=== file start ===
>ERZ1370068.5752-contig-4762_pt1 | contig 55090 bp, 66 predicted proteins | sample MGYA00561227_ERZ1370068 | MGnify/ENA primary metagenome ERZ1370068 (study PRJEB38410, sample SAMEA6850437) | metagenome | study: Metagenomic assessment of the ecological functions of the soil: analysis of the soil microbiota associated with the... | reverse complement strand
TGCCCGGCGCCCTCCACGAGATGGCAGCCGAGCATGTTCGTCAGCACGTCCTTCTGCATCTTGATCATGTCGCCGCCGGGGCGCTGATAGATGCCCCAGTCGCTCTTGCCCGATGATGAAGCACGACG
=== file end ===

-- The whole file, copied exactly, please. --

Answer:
>ERZ1370068.5752-contig-4762_pt1 | contig 55090 bp, 66 predicted proteins | sample MGYA00561227_ERZ1370068 | MGnify/ENA primary metagenome ERZ1370068 (study PRJEB38410, sample SAMEA6850437) | metagenome | study: Metagenomic assessment of the ecological functions of the soil: analysis of the soil microbiota associated with the... | reverse complement strand
TGCCCGGCGCCCTCCACGAGATGGCAGCCGAGCATGTTCGTCAGCACGTCCTTCTGCATCTTGATCATGTCGCCGCCGGGGCGCTGATAGATGCCCCAGTCGCTCTTGCCCGATGATGAAGCACGACG